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Talking fitness, nutrition with former Shark Jamie Baker

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Jamie Baker talks road trips, working out and yoga.

Glenn Cratty/Getty Images

Jamie Baker has spent a large portion of his adult life sleeping in hotel rooms. First as a player in the NHL and now as a broadcaster for the Sharks, Baker spends plenty of time on the road between October and June. Fitting exercise into an already packed schedule is a challenge Baker takes on, unsurprisingly, with the same trademark enthusiasm he brings to everything else.

"I just, I try and take care of myself and I try and maintain good health," said Baker. "I’m not a health nut because I believe in balance and having fun, too. So, you know, especially on the road I’ll go out for dinner or have a glass of wine or a beer but I try to stay relatively healthy."

Baker's go-to exercise of choice has been yoga for the past four or five years. He frequents Core Power Yoga in San Jose and in any road trip city that happens to have one. Baker says he visits the yoga studio at least five times a week and says he wish he had done so back when he was playing.

"I've seen some of the 49ers use it," said Baker. "I think guys should, it's even, you don't have to do the extreme classes you might do the moderate. It's just good for your breathing and it's good for your healing. They do a lot of other stuff."

Baker says he feels it does him a lot of good now that nagging injuries over the years have started to catch up with him. Gone are the days of intensive weight training, replaced by building long, lean muscles and a focus on injury prevention.

"I have people trying to get me to do cross fit and I have too many nagging injuries that I have to keep an eye on," said Baker. "(Yoga) is my go to."

The biggest difference Baker sees between fitness in the NHL now versus when he was a player is the frequency of it. Gone are the days when players showed up to training camp to get in shape, replaced by players who monitor everything from their calorie intake to how many hours they sleep.
First of all they're in shape 12 months of the year, and I'd say the game has evolved, the training has evolved, the technology for teams training like tracking...everything has evolved in all sports. So the athletes today are just in better shape than we were. We were in great shape, but they are finely tuned machines. We didn't have as many resources. I remember after a playoff series a couple of years ago, I was at Sharks ice a couple weeks after, and Joe Thornton was already in there working out. He was riding a bike because he didn't want to get out of shape. With the speed of the game, there's so much skating, they have to, their training has to change and has to evolve because the game is faster than it's ever been. There's no obstruction.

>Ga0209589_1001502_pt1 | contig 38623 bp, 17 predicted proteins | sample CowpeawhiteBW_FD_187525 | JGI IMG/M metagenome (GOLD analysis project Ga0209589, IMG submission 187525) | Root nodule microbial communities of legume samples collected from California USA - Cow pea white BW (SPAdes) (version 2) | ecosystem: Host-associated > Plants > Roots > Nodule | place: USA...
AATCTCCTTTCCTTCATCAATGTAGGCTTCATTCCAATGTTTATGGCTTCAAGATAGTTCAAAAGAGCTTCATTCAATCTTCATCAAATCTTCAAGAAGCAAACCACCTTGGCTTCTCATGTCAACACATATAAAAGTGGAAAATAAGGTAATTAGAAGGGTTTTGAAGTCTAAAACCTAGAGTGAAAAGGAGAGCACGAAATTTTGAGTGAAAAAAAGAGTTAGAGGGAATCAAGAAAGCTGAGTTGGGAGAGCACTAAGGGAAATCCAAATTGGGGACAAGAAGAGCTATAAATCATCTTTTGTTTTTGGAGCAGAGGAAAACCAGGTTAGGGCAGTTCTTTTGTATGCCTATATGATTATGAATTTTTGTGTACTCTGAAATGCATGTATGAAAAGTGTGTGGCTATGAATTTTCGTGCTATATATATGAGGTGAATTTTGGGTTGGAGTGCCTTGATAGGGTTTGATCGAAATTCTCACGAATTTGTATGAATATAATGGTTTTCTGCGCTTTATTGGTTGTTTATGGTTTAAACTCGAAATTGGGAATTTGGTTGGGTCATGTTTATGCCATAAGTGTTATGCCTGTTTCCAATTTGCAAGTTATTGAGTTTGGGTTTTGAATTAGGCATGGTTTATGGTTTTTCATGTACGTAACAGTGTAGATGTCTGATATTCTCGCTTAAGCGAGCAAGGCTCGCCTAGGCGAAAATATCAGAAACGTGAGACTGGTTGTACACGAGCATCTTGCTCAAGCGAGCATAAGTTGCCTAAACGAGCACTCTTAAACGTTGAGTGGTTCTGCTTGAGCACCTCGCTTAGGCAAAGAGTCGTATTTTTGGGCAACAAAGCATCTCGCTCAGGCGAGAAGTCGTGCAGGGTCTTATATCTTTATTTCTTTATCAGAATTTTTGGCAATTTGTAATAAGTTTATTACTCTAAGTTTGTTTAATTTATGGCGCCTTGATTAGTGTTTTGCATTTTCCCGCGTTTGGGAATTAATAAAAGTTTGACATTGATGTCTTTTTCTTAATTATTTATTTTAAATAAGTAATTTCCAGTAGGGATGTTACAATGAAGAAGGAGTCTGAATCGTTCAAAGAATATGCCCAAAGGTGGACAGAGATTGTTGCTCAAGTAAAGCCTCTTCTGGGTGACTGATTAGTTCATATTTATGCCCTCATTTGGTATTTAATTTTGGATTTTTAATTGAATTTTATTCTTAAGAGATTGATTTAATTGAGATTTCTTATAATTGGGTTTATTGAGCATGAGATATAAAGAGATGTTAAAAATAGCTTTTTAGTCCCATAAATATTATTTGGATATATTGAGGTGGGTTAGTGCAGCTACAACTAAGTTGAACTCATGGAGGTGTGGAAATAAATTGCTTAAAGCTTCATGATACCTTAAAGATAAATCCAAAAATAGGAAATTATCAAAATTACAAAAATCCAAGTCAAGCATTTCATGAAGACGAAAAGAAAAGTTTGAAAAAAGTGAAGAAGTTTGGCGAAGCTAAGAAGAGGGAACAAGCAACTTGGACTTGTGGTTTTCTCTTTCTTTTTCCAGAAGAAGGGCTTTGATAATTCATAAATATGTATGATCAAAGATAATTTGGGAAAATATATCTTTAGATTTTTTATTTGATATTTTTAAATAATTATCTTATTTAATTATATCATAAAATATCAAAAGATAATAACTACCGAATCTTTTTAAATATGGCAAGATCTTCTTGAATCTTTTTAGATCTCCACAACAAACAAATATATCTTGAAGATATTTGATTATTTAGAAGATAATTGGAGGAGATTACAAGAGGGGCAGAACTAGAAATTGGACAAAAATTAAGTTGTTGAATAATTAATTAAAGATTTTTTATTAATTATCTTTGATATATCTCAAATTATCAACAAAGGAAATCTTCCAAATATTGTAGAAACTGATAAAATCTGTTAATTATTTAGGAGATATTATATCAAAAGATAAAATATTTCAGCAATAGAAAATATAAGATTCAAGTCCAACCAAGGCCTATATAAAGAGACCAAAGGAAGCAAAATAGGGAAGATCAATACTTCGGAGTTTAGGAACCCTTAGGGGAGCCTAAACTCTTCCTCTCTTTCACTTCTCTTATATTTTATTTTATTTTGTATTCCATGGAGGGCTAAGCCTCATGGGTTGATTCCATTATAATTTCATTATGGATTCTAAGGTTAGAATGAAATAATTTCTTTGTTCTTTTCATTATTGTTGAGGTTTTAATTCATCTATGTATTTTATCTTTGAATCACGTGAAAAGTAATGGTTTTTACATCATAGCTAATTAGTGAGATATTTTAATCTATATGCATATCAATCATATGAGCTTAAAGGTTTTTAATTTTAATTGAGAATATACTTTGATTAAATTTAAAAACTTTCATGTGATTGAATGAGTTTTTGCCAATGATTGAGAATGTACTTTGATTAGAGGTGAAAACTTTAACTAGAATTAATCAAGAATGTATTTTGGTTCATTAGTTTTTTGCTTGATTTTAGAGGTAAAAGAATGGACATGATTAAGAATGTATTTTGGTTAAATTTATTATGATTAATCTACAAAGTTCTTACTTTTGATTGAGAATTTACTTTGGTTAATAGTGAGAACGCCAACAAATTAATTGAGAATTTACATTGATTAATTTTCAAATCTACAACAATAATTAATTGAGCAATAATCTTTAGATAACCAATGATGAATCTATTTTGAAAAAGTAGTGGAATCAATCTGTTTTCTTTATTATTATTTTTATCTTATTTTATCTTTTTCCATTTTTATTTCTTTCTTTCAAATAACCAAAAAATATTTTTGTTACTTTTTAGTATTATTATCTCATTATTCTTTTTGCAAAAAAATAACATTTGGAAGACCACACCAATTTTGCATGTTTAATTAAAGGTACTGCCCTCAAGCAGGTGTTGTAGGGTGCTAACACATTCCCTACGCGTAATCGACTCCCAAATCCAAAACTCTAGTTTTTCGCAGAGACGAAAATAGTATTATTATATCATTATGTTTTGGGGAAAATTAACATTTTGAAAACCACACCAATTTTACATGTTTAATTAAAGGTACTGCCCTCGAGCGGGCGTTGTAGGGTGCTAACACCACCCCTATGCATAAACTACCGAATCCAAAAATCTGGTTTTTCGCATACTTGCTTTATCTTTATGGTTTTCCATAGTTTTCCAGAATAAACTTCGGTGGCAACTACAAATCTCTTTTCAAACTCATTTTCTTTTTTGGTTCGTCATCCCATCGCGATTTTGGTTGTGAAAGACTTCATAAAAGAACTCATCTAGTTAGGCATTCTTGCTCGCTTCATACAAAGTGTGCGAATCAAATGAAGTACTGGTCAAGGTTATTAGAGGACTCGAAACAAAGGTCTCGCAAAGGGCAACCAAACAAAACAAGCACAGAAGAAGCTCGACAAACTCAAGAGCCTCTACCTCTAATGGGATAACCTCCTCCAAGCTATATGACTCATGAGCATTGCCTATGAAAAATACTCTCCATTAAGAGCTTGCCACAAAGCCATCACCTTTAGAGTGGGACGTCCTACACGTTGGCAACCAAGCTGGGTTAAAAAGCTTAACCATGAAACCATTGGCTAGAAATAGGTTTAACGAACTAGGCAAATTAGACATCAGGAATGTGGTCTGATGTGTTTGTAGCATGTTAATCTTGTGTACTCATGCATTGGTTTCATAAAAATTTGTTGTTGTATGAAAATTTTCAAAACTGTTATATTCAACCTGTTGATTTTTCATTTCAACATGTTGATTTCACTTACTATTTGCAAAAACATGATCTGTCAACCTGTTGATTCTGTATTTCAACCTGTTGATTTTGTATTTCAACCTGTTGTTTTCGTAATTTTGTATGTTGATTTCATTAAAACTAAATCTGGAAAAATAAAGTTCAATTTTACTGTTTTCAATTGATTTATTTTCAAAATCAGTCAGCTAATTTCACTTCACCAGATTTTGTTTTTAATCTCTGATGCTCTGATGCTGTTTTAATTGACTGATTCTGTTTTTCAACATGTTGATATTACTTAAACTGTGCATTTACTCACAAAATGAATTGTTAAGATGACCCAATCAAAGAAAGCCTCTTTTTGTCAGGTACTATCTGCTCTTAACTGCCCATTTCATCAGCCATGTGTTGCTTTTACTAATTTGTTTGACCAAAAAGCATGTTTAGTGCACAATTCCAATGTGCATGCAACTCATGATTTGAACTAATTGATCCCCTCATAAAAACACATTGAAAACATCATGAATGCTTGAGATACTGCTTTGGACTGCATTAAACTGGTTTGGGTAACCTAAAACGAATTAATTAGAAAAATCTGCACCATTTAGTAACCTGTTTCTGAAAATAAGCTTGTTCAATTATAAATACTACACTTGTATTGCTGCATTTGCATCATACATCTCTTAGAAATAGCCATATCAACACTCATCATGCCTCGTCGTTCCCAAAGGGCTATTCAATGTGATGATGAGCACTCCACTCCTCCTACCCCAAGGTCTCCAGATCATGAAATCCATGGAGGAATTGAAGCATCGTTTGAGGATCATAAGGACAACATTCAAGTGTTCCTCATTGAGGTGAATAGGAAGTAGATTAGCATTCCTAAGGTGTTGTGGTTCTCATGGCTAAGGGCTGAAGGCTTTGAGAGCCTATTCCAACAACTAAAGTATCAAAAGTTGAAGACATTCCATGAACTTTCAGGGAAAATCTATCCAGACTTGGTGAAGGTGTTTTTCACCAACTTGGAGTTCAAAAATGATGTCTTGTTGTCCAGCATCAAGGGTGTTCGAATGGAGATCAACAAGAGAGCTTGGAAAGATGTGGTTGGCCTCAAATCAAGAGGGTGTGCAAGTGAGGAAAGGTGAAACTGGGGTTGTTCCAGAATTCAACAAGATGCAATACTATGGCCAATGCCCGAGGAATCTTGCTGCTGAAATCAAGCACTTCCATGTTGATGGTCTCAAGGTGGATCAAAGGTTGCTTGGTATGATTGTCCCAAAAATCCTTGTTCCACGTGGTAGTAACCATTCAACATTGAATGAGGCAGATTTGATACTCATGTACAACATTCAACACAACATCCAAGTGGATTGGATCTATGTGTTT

How does a player like Thornton stay so fit at his age?

You have to do it first of all. I don't know what (Thornton) did when he was 19 or 20 but since he's been with the Sharks he's had a great off-ice fitness level and commitment. It's a somewhat customized program for every guy. You gotta take it seriously all the time. It's rest, it's nutrition and it's the training that you do. Those three components, finding the right balance and then it's up to the athletes. You look at Pavelski who has just played his 400th straight game, knock on wood, there's a reason they don't miss a lot of games. A lot has to do with their rest, nutrition and their training. The rest and nutrition are ultimately the most important.

How has nutrition changed since you were a player?

We were kind of on our own nutrition wise. You'd carbo load on the day of the game. Our big thing was to make sure you get out of bed and eat breakfast. A lot of young guys didn't do it. They didn't do it. They were skipping out on the most important meal of the day. So it seems funny, but it actually makes sense. The accessibility on the plane, we get on the plane and it's healthy food. One time they get to cheat is right after the game. The hard part is as a broadcaster is that we're not working out. So there are meals in the press room and then there's food on the plane. You've got to be careful. This last month has not been easy (because of the travel).

Best way to prepare for playing in a back-to-back?

Hydrate. Replenish with food —€” the good foods. A lot of protein. Stuff like that. Rest. Day of game everybody is different. I didn't like to nap later in the day unless I was really, really tired. I just didn't like doing it.

It's up to each player, right? Everyone is individual that way and always will be. It's rest, it's refuel and then the preparation...everyone is different you know. I used to have a whole reminder checklist and I'd sit out on the rink somewhere and go through all of that. Everyone has their gameday routine it's just...you got a short turnaround.

I couldn't get Baker to make any predictions about the Sharks heading into the playoffs this season, but he would say that he has a good feeling about this team.

"I don't make predictions and lets not forget the western conference is brutally competitive, but I really like this rendition of the Sharks," said Baker. There's a great vibe. There's a trust in each other and there's good communication between the players and coaches. We've talked about the depth and the goaltending but there's a real good vibe in there and everybody feels apart of it."

Thanks to Bakes for taking the time to talk. Okay...let's watch this one more time.